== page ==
By TAD SOMMERS
Kealakehe High School senior Guinevere Davenport knows a thing or two about bullying. The self-professed “nerd in the class that’s always been bullied” now has an opportunity to help students stand up for themselves and respect each other.
Davenport, Miss Kona Coffee 2013, had planned to share her anti-bullying message with Kahakai Elementary School third-graders one time, but with the encouragement of school counselor Taryn Reiner, she has made weekly visits to Kahakai part of her schedule for the past seven weeks.
Tuesday morning, she said it’s important to remember “you’re not what the bullies say you are. You can rise above it.”
When she was bullied, Davenport escaped by reading books. She also dealt with bullies by “getting into science and math.” In that way, Davenport said, being bullied actually improved her quality of life.
While still in high school, Davenport takes college courses online and at Hawaii Community College-West Hawaii. When she sets foot on the University of Hawaii at Hilo campus this fall to pursue a degree in medicine, she will enter as a sophomore.
Robert “Romeo” Merchel, a student in Jessica Cabilin’s class, took Davenport’s anti-bullying message to heart. Recently, he and a friend were walking at school, when they noticed a boy who was crying — a bully had pushed him to the ground. Merchel and his friend consoled the crying boy and helped him tell a teacher what had happened.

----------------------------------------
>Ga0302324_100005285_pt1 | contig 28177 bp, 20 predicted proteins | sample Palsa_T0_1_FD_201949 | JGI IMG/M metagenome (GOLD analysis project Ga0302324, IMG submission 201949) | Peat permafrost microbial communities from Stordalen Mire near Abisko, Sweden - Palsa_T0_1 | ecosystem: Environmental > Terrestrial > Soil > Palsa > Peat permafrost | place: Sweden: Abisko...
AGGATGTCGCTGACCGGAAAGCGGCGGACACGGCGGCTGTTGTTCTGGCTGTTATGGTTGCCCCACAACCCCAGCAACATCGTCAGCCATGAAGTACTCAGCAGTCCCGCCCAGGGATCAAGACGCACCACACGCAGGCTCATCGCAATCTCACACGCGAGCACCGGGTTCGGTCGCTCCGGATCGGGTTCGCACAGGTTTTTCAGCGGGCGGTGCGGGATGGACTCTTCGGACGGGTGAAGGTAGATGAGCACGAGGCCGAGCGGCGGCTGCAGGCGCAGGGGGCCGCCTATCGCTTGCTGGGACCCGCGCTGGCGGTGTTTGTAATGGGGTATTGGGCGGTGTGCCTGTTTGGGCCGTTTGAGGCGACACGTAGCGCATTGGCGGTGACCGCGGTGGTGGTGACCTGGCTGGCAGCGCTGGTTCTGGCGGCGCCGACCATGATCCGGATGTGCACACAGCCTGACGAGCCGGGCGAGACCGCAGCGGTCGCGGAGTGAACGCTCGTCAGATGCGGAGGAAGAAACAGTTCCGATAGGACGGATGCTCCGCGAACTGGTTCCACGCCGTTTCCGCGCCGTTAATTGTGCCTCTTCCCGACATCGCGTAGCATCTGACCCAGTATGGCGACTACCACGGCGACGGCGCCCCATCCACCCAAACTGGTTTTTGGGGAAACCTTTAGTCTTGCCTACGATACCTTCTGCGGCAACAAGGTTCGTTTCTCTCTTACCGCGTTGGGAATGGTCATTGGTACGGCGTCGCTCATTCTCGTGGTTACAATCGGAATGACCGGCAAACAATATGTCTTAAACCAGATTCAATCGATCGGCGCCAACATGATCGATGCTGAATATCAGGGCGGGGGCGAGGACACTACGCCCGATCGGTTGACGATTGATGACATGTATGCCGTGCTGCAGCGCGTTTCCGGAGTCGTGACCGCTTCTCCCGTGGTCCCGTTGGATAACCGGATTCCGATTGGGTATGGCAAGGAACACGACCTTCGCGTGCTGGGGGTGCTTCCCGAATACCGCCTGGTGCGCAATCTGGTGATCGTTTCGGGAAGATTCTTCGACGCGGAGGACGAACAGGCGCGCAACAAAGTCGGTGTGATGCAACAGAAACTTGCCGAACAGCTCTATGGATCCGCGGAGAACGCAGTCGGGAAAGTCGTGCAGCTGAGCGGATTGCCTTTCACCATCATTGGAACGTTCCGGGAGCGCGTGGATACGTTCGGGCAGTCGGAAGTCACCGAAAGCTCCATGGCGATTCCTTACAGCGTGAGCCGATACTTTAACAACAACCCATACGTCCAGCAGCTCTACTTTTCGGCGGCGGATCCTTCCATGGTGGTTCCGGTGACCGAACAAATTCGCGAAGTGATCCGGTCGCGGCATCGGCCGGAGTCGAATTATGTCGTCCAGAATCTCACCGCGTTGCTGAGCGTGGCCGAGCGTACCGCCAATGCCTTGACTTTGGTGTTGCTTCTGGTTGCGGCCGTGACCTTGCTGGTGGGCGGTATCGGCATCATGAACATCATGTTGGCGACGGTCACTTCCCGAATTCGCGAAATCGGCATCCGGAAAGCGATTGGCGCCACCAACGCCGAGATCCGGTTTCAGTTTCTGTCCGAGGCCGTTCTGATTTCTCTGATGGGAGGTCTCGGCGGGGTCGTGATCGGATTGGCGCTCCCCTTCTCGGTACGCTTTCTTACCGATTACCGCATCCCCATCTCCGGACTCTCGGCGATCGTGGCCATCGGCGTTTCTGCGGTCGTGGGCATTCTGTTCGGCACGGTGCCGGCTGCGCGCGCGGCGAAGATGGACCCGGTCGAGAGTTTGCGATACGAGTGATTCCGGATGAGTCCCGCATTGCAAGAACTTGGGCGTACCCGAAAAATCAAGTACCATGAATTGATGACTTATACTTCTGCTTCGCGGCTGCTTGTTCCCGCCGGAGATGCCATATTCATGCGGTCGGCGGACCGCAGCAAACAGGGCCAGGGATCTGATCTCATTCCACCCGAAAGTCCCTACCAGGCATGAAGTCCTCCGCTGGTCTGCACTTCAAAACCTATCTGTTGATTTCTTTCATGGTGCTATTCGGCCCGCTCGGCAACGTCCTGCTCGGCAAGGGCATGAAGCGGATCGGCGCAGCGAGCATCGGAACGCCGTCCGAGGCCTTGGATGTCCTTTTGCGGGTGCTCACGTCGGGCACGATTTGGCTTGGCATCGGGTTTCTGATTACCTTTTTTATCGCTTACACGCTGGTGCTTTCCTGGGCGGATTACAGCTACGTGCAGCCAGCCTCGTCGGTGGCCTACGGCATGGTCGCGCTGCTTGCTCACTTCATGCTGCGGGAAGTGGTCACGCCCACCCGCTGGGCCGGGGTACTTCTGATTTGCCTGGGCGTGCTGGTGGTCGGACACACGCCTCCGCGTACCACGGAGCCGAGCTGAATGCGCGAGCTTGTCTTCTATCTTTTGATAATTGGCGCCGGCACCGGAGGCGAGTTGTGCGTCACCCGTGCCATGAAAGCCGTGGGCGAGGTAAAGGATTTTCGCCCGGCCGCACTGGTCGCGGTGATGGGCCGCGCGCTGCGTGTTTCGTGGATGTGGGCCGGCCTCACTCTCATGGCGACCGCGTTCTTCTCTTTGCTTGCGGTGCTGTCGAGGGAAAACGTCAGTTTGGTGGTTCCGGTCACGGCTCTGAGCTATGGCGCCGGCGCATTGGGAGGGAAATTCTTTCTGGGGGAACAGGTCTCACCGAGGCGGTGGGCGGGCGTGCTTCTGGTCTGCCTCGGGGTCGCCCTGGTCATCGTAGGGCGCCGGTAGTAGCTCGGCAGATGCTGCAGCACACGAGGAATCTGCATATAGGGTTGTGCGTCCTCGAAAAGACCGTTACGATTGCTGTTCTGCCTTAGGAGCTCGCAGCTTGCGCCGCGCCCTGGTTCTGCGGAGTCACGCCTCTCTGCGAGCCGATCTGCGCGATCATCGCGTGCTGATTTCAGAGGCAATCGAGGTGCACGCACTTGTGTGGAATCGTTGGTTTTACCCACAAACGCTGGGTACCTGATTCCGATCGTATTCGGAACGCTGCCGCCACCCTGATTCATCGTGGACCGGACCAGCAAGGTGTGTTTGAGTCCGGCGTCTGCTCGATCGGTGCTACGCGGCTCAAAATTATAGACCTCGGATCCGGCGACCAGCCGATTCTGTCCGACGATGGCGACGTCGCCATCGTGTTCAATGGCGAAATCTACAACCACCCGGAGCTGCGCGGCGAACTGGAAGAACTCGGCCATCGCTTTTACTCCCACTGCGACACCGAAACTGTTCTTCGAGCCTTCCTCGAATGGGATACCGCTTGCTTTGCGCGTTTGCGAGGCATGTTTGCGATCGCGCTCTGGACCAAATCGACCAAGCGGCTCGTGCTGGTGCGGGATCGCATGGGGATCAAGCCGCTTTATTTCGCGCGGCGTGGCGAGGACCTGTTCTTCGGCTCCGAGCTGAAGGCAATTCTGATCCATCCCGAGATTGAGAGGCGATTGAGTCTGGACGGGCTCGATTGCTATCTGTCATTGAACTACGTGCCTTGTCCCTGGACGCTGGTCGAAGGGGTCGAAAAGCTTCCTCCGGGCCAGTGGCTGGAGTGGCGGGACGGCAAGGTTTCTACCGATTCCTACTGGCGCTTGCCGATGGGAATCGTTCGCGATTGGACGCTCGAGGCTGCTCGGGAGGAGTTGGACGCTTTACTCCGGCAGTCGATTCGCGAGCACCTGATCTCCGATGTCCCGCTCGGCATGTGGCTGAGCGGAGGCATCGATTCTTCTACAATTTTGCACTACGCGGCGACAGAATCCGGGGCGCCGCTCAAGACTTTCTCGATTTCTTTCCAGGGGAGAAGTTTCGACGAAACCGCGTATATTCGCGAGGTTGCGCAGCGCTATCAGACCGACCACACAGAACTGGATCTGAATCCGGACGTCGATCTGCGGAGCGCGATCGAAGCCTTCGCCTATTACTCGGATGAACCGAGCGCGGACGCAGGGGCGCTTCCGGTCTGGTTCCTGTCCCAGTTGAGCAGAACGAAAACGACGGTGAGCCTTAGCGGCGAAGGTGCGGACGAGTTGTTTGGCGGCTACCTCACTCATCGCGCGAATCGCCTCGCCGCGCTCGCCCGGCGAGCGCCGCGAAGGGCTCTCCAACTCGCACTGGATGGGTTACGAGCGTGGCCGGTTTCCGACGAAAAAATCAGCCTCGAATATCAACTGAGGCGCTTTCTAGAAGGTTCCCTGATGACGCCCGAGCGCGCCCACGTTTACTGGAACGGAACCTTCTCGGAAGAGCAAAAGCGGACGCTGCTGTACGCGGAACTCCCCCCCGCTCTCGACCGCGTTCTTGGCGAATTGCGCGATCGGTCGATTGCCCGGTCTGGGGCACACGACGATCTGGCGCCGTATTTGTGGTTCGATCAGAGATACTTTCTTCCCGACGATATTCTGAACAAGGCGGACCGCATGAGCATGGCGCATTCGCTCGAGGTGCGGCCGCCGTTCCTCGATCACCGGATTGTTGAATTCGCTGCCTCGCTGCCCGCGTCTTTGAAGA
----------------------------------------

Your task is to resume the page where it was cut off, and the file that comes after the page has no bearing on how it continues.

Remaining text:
In addition to talking to students about bullying, Davenport also shared her pageant platform — “encouraging science enthusiasm within future generations.” A platform, she explained, is more than a statement of what you believe or plan to accomplish. You “live in it, do it and tell others,” she told them.
Along with the third-grade teachers, Davenport devised a writing exercise to help students develop their own platforms. Several students focused on bullying or environmental issues.
Deonella Montano chose to “encourage little kids to not do bad stuff.” To that end, she’s already spoken to her little sister about doing good things.
“I don’t want the world to have bad people,” she said. “If we do, the world will be a bad planet.”
Montano, a pupil in Carol Lam’s class, said Davenport’s visits have made a positive impact on campus.
“I think people stopped throwing trash on the floor and stopped bullying,” she said.
Timothy Keanaaina, also a student in Lam’s class, developed a platform dealing with a graffiti problem in the boys bathrooms at Kahakai. “It’s not good to write on other people’s stuff, and it could hurt other people’s feelings,” he said. “Write it on paper, not on other stuff,” he added.
Davenport concluded her final visit of the school year by explaining the symbolism behind the four points on her Miss Kona Coffee crown. The points, she said, represent scholarship, service, style and success. Davenport encouraged the students to do their best in school and be role models in the community. Style, she said, isn’t as much about the clothes you wear as the person you are on the inside, and success can be achieved by just being yourself.
She left the students with one final word of encouragement.
“You may not have the crown on you physically,” she said, but “I can see them on all of you.”
Davenport will compete in The Miss Hawaii Pageant, to be broadcast live on OC 16, beginning at 7 p.m. June 8.
Email Tad Sommers at email@example.com.